As we experience one of the most devastating seasons in history, Chris Dolman highlights the significance and impact of smoke on the country, not just the fires.
Today is January 5th, a day after another significant and devastating day and night of bushfire activity across the country. I read in today’s news reports that there are 25 people confirmed dead this fire season and six still missing, though I’m afraid that figure will be higher by the time you read this.
I can’t help but suspect that the real mortality figures must be substantially higher – because we seem only to be counting the obvious, direct cases. One story that struck me over the break was of an elderly woman who died in Canberra shortly after stepping off a plane. This was attributed to bushfire smoke, and now appears to have been captured in the official statistics.
How many more people have died due to acute conditions exacerbated or brought on by the recent smoke? Should these not all be captured somehow in the official statistics? It surely is not just this one unfortunate woman – this was just an obvious case. It has already been reported that hospital admissions are higher , and there is generally accepted evidence of air quality impacting mortality, and associated guidance for the public.
Countless studies have attempted to estimate the effect of air quality on mortality. It would be a simple task for an agency to specify a model (perhaps leveraging this existing research) to estimate the uplift in (short term) mortality associated with poor air quality, and to then apply this model to the affected population. We could then publish two statistics – deaths directly attributable to fires (the current list), and additional estimated deaths from short term smoke exposure.
How would this help us?
Firstly, it would demonstrate to the public the very real risk associated with air pollution from fires. People are (rightly) worried about the direct risks from fire right now. I don’t see the same level of angst about smoke – people seem irritated by it rather than serious about the health effects, in spite of the messages of public health officials. But exposure to smoke from fires and hazard reduction burns has been found to be the cause of more deaths than direct exposure to fire, prior to this season.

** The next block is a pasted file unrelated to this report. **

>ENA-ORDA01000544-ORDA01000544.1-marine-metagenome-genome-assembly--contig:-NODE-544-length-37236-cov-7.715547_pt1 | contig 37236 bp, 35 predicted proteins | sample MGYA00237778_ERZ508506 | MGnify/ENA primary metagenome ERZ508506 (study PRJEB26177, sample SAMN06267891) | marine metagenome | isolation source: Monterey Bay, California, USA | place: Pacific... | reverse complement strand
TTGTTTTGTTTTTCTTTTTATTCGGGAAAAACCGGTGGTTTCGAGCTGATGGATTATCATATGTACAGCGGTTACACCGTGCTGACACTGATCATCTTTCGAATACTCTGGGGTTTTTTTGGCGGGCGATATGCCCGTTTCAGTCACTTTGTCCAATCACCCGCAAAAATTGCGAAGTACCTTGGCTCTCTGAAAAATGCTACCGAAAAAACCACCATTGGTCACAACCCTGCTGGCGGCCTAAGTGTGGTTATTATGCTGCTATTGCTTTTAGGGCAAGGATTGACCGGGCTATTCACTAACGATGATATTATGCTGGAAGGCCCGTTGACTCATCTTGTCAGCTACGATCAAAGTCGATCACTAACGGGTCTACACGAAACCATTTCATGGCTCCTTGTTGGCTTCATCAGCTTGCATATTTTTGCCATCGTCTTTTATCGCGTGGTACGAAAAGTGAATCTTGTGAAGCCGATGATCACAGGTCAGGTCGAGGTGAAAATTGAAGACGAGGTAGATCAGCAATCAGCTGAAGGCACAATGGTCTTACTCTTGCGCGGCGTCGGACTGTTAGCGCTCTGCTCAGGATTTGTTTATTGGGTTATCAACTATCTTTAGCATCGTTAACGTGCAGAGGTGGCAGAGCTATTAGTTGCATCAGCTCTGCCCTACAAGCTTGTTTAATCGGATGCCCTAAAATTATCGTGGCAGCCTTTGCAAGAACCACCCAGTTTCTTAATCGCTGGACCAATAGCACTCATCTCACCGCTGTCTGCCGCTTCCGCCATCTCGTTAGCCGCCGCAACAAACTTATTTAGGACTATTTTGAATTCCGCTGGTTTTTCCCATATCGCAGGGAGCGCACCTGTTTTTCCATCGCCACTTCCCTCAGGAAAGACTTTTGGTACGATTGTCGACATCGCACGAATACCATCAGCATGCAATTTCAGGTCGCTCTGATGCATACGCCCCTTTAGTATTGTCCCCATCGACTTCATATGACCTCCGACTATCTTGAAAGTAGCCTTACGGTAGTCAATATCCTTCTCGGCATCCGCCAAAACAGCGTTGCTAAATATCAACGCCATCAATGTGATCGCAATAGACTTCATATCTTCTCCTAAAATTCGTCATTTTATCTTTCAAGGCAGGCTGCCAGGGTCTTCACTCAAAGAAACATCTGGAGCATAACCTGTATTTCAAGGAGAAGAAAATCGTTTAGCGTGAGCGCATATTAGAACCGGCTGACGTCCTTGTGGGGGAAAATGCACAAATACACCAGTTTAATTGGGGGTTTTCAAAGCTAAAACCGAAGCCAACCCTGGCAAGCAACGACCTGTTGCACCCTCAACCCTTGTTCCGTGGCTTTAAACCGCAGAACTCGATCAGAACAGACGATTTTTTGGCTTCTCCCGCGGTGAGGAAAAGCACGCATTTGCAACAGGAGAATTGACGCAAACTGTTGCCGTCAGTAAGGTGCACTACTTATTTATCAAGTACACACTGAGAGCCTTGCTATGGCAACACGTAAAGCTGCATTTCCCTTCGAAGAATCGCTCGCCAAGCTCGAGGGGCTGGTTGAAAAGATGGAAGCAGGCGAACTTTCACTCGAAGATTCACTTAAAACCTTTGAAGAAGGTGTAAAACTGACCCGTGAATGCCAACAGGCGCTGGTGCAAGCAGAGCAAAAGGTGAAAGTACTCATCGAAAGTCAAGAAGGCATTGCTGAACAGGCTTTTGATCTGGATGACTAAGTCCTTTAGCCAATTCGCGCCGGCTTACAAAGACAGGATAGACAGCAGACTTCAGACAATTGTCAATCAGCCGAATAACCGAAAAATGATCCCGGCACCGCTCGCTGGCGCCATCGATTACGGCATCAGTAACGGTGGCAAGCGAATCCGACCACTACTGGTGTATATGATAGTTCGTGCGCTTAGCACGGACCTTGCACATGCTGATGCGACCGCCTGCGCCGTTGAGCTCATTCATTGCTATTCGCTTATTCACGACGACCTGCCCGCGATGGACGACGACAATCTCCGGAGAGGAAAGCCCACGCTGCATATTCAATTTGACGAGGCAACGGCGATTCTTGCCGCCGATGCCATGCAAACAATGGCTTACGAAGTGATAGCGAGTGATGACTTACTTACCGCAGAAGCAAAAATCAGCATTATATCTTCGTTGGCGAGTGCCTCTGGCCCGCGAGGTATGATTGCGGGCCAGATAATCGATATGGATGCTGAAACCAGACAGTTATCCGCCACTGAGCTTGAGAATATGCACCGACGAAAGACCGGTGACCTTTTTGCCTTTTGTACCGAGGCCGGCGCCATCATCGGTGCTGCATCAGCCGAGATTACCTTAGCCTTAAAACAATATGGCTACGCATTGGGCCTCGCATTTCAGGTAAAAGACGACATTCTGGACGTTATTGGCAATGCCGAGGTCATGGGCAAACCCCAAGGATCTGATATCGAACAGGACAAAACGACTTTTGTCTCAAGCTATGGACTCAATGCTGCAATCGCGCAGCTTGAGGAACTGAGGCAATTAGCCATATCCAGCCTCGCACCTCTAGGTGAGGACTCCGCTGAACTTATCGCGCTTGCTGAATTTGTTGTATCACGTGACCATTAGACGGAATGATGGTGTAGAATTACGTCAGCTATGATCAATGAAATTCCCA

People still seem genuinely confused about what to do about poor air quality. Sporting codes appear particularly confused and inconsistent. Many outdoor workers have continued in toxic conditions, when arguably they should be encouraged to stay indoors. Showing the public an estimate of the expected uplift in deaths due to smoke might cause people to take the health risks more seriously and take preventative action. Lives would be saved.
Secondly, it would allow those at high risk greater legitimacy in taking precautionary action. I will admit some selfish motive here – my family contains asthmatics who are triggered by bushfire smoke (these last few months have not been fun!) We have often found a general reaction of bafflement when telling people that we are not participating in outdoor activities due to the poor air quality. An official estimated mortality statistic like this would be very useful in reinforcing our point, and would perhaps reduce the social stigma of acting to reduce smoke risk. Again, lives would be saved as people would take more preventative action.
Thirdly, this could help us when considering fire management in future. Not only would we be able to acknowledge a truer sense of the health cost of fires, but we could also use a similar approach to help weigh the costs of fire management strategies against their benefits. Certainly, hazard reduction burning produces smoke, and this is generally acknowledged to cause deaths. This should be raised as an issue when the inevitable proposals to conduct more hazard reduction burns come along, once this fire season has ended. We must weigh both the costs and benefits of hazard reduction strategies, and this must include incremental deaths and hospitalisations arising from smoke.
This fire season has been terrible and it’s not yet done. But we aren’t counting the true cost. Let’s start doing so, so that data can help guide us in taking better actions in the future.
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